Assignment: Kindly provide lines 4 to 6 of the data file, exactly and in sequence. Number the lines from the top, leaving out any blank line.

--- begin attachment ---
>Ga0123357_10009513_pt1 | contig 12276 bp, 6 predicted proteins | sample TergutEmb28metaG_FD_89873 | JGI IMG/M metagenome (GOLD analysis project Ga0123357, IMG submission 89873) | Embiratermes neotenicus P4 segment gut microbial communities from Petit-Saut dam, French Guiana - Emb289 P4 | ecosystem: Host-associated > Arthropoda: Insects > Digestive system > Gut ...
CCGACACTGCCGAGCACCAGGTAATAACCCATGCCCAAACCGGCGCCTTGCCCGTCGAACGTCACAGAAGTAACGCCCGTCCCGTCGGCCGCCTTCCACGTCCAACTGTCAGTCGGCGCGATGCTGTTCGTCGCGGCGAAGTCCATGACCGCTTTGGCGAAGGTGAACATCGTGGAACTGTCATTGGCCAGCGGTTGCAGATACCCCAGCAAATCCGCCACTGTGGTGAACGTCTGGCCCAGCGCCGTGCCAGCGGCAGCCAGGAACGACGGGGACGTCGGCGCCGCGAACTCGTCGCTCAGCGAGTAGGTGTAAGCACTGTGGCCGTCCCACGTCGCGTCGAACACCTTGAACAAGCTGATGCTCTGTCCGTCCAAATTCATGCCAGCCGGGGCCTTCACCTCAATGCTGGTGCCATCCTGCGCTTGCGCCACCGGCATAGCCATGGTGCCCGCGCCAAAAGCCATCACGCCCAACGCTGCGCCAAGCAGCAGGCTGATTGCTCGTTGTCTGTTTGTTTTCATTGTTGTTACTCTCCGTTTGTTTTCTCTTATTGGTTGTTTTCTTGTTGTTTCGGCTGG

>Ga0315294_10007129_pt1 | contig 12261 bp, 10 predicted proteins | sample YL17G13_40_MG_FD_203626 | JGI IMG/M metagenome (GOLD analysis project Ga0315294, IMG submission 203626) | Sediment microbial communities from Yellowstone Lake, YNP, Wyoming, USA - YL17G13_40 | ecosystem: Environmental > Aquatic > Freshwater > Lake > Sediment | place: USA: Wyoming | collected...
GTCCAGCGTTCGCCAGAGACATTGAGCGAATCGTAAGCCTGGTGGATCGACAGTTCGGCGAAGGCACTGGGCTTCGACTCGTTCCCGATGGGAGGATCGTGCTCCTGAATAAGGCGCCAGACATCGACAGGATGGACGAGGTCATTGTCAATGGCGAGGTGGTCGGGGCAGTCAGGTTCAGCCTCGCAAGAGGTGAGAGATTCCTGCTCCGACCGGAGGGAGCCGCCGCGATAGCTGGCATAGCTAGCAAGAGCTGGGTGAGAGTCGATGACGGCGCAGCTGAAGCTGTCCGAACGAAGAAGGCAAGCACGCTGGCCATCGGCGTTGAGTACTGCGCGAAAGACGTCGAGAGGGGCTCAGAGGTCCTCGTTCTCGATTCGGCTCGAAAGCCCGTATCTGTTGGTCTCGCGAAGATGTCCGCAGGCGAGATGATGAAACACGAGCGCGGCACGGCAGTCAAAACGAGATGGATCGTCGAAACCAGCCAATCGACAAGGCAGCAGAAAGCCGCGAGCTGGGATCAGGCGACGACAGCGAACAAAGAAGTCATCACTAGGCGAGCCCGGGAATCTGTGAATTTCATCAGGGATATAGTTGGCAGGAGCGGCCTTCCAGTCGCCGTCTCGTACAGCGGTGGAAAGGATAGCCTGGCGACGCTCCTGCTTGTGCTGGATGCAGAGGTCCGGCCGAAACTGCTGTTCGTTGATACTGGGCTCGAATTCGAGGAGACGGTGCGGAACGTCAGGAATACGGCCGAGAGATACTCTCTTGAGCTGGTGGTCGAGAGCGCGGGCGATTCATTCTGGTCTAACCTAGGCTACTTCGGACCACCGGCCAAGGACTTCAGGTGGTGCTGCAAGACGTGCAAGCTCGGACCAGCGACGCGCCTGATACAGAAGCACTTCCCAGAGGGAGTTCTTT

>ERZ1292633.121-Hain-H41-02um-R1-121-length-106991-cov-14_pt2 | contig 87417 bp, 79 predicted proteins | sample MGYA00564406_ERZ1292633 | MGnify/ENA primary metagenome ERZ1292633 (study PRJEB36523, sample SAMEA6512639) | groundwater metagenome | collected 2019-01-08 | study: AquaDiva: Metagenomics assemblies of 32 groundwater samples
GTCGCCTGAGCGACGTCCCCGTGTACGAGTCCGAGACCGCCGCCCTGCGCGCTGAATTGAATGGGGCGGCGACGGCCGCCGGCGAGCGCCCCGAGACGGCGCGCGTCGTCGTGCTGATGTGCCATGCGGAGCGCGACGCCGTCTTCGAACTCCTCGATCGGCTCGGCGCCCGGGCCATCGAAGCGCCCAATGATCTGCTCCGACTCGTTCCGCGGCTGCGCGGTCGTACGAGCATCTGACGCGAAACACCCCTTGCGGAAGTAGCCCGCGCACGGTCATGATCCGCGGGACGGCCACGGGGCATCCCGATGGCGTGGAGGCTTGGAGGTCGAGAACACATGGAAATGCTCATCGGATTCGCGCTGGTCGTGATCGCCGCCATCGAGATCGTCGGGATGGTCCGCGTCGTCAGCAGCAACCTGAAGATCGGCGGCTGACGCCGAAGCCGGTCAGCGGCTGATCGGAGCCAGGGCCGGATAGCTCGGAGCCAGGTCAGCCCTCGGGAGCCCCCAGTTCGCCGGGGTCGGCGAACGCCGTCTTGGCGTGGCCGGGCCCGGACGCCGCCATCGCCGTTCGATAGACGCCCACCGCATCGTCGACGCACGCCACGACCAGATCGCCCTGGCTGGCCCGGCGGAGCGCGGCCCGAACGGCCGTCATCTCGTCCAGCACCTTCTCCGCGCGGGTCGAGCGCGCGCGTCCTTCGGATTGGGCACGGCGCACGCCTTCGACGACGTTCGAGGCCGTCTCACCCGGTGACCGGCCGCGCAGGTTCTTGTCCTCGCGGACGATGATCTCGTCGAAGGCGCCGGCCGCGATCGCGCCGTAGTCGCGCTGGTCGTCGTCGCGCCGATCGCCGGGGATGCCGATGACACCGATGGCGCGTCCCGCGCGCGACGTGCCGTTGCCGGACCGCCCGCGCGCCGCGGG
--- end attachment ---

GTCCAGCGTTCGCCAGAGACATTGAGCGAATCGTAAGCCTGGTGGATCGACAGTTCGGCGAAGGCACTGGGCTTCGACTCGTTCCCGATGGGAGGATCGTGCTCCTGAATAAGGCGCCAGACATCGACAGGATGGACGAGGTCATTGTCAATGGCGAGGTGGTCGGGGCAGTCAGGTTCAGCCTCGCAAGAGGTGAGAGATTCCTGCTCCGACCGGAGGGAGCCGCCGCGATAGCTGGCATAGCTAGCAAGAGCTGGGTGAGAGTCGATGACGGCGCAGCTGAAGCTGTCCGAACGAAGAAGGCAAGCACGCTGGCCATCGGCGTTGAGTACTGCGCGAAAGACGTCGAGAGGGGCTCAGAGGTCCTCGTTCTCGATTCGGCTCGAAAGCCCGTATCTGTTGGTCTCGCGAAGATGTCCGCAGGCGAGATGATGAAACACGAGCGCGGCACGGCAGTCAAAACGAGATGGATCGTCGAAACCAGCCAATCGACAAGGCAGCAGAAAGCCGCGAGCTGGGATCAGGCGACGACAGCGAACAAAGAAGTCATCACTAGGCGAGCCCGGGAATCTGTGAATTTCATCAGGGATATAGTTGGCAGGAGCGGCCTTCCAGTCGCCGTCTCGTACAGCGGTGGAAAGGATAGCCTGGCGACGCTCCTGCTTGTGCTGGATGCAGAGGTCCGGCCGAAACTGCTGTTCGTTGATACTGGGCTCGAATTCGAGGAGACGGTGCGGAACGTCAGGAATACGGCCGAGAGATACTCTCTTGAGCTGGTGGTCGAGAGCGCGGGCGATTCATTCTGGTCTAACCTAGGCTACTTCGGACCACCGGCCAAGGACTTCAGGTGGTGCTGCAAGACGTGCAAGCTCGGACCAGCGACGCGCCTGATACAGAAGCACTTCCCAGAGGGAGTTCTTT

>ERZ1292633.121-Hain-H41-02um-R1-121-length-106991-cov-14_pt2 | contig 87417 bp, 79 predicted proteins | sample MGYA00564406_ERZ1292633 | MGnify/ENA primary metagenome ERZ1292633 (study PRJEB36523, sample SAMEA6512639) | groundwater metagenome | collected 2019-01-08 | study: AquaDiva: Metagenomics assemblies of 32 groundwater samples
GTCGCCTGAGCGACGTCCCCGTGTACGAGTCCGAGACCGCCGCCCTGCGCGCTGAATTGAATGGGGCGGCGACGGCCGCCGGCGAGCGCCCCGAGACGGCGCGCGTCGTCGTGCTGATGTGCCATGCGGAGCGCGACGCCGTCTTCGAACTCCTCGATCGGCTCGGCGCCCGGGCCATCGAAGCGCCCAATGATCTGCTCCGACTCGTTCCGCGGCTGCGCGGTCGTACGAGCATCTGACGCGAAACACCCCTTGCGGAAGTAGCCCGCGCACGGTCATGATCCGCGGGACGGCCACGGGGCATCCCGATGGCGTGGAGGCTTGGAGGTCGAGAACACATGGAAATGCTCATCGGATTCGCGCTGGTCGTGATCGCCGCCATCGAGATCGTCGGGATGGTCCGCGTCGTCAGCAGCAACCTGAAGATCGGCGGCTGACGCCGAAGCCGGTCAGCGGCTGATCGGAGCCAGGGCCGGATAGCTCGGAGCCAGGTCAGCCCTCGGGAGCCCCCAGTTCGCCGGGGTCGGCGAACGCCGTCTTGGCGTGGCCGGGCCCGGACGCCGCCATCGCCGTTCGATAGACGCCCACCGCATCGTCGACGCACGCCACGACCAGATCGCCCTGGCTGGCCCGGCGGAGCGCGGCCCGAACGGCCGTCATCTCGTCCAGCACCTTCTCCGCGCGGGTCGAGCGCGCGCGTCCTTCGGATTGGGCACGGCGCACGCCTTCGACGACGTTCGAGGCCGTCTCACCCGGTGACCGGCCGCGCAGGTTCTTGTCCTCGCGGACGATGATCTCGTCGAAGGCGCCGGCCGCGATCGCGCCGTAGTCGCGCTGGTCGTCGTCGCGCCGATCGCCGGGGATGCCGATGACACCGATGGCGCGTCCCGCGCGCGACGTGCCGTTGCCGGACCGCCCGCGCGCCGCGGG